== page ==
"At about 1:45 p.m. of that same day, January 9, 1972, David dela Cruz saw Antonio Nepomuceno holding Rolando Arayata by the shoulder and leading him out [akbay-akbay] of the precinct.  A commotion then broke out and David saw Antonio Nepomuceno box Rolando Arayata who fell down [p. 97, tsn, Dec. 3, 1973; pp. 7-9, 16, tsn, Feb. 25, 1974].  Soon thereafter, shots rung inside the said school building [p. 9, tsn, Feb. 25, 1975; p. 65, tsn, Dec. 3, 1973; p. 59, tsn, Jan. 15, 1974].  Asuncion and Angustia who were then talking on the porch of the said school building heard the shots [pp. 65-66, tsn, Dec. 3, 1973].  Rosalinda who was also on the same porch heard two successive shots [p. 59, tsn, Jan. 15, 1974].  Asuncion saw the accused Sancho Nepomuceno and the latter's nephew Antonio Nepomuceno [p. 48, tsn, Dec. 3, 1973] shoot her cousin-in-law Rolando Arayata [p. 51, tsn, id], who was then lying [pp. 39-44, 67-68, 82-83, tsn, id], with the use of short firearms.  Sancho fired from behind Rolando while Antonio was somewhere at the head of the said victim when he [Antonio] shot him.  Both Sancho and Antonio fired from a distance of more or less one meter.  Asuncion was only about ten meters away from the said assailants at the time.  She knew that Rolando was hit by the gunshots because there was blood flowing from his [Rolando's] body [pp. 39-44, 67-68, 82-83, tsn, id].

"Rosalinda Arayata, after hearing the two successive shots, glanced to her left and saw the body of her cousin Rolando Arayata, lying down leftward, his left side pinned by his body.  She saw the accused Sancho Nepomuceno and Antonio Nepomuceno pointing their guns at the body of Rolando [pp. 59-60, tsn, Jan. 15, 1974].  Thereafter, she again heard many shots.  She saw both Sancho and Antonio firing shots with their short firearms at Rolando [pp. 60-62, tsn, id].  She then shouted: 'Si Rolly pinatay!' [p. 85, tsn, Dec. 3, 1973].  She had known both Sancho and Antonio for more than 20 years before the said shooting incident because they were her neighbors [pp. 48-59, tsn, id].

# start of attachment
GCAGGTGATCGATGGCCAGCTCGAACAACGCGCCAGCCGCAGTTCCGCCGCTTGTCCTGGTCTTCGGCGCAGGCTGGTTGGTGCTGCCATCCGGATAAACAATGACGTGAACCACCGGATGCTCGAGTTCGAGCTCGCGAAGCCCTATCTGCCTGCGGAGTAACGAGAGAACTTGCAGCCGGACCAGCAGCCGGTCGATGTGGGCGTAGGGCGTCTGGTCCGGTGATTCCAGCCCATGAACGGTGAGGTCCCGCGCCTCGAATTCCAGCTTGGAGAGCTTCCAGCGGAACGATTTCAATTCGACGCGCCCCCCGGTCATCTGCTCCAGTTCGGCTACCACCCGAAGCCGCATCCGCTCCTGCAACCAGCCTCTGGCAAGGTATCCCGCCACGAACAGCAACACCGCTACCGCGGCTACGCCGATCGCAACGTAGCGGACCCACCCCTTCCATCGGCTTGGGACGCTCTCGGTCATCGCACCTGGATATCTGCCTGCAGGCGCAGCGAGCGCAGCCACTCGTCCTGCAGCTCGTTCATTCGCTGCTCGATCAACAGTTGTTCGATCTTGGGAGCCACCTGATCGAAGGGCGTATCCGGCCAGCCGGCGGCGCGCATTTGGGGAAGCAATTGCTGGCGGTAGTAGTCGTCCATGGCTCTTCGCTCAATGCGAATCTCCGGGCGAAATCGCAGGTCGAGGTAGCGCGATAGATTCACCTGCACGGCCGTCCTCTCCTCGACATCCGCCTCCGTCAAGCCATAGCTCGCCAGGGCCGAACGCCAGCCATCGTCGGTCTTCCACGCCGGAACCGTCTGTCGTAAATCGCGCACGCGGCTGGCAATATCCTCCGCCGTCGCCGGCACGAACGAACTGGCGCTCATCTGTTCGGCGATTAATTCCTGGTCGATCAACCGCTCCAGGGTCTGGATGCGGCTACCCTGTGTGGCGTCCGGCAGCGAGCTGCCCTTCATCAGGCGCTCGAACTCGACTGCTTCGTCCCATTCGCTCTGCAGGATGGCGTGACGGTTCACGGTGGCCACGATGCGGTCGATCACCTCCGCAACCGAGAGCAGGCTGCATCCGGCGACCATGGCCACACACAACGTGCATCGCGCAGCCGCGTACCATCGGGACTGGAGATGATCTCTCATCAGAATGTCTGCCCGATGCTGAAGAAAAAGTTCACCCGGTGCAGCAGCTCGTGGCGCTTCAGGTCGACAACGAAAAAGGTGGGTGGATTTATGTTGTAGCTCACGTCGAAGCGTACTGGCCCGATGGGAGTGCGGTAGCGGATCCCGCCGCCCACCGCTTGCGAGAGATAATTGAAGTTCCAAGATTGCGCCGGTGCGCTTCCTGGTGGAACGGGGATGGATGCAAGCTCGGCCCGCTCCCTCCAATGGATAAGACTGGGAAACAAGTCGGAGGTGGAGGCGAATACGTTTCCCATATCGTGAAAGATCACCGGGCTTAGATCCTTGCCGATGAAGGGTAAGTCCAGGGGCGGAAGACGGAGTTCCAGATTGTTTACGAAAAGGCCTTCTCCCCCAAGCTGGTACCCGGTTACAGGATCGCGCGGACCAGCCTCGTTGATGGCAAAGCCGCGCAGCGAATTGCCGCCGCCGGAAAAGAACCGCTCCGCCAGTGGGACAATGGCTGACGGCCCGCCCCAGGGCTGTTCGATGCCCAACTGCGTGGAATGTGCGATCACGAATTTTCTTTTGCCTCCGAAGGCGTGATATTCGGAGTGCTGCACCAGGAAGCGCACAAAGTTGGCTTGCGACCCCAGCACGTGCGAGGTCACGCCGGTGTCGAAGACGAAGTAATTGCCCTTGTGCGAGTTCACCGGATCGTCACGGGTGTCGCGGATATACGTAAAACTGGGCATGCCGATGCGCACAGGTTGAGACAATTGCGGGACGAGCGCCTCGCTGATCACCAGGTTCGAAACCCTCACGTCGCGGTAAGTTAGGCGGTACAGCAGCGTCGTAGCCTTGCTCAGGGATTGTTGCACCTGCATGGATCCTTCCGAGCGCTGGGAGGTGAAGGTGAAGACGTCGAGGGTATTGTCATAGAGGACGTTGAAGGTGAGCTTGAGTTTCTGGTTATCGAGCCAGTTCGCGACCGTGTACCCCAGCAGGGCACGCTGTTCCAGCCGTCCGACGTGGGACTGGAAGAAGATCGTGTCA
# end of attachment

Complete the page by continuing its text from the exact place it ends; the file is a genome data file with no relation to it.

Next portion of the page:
"After they shot the victim, Antonio Nepomuceno and Sancho Nepomuceno went down from the said school building.  Antonio took a tricycle and proceeded towards Biwas, Tanza, Cavite.  Rosalinda pulled her father and they boarded a tricycle to follow Antonio Nepomuceno.  But as they were boarding the tricycle, she saw Sancho Nepomuceno approach and talk to a man wearing a PC uniform just across the street from the said school building [pp. 64-65, 74, 77, tsn, Jan. 15, 1974].  After, however, reaching the curve towards Biwas, Tanza, Cavite, Antonio Nepomuceno stopped the tricycle he was riding and boarded a car.  Rosalinda and her father no longer followed him [pp. 63-64, tsn, id].  Instead, she and her father proceeded to the house of her uncle Ariston Arayata who was the father of the victim and told her uncle that Sancho Nepomuceno and Antonio Nepomuceno shot Rolando and that Sancho was at the Tanza Elementary School premises while Antonio had already left for Biwas or Hulugan, Tanza, Cavite [pp. 65-66, 86-87, 90, tsn, id].

"In the meantime, sisters Asuncion and Angustia left the school building and went home.  They no longer proceeded to the market, as they intended earlier, to buy their household necessities [pp. 45-46, 73-74, 93, tsn, Dec. 3, 1973].  As they were about to leave the school premises, they saw some policemen who approached the wounded victim.  They did not talk to the policemen because they were in a hurry to go home [pp. 45-75, 79, tsn, id].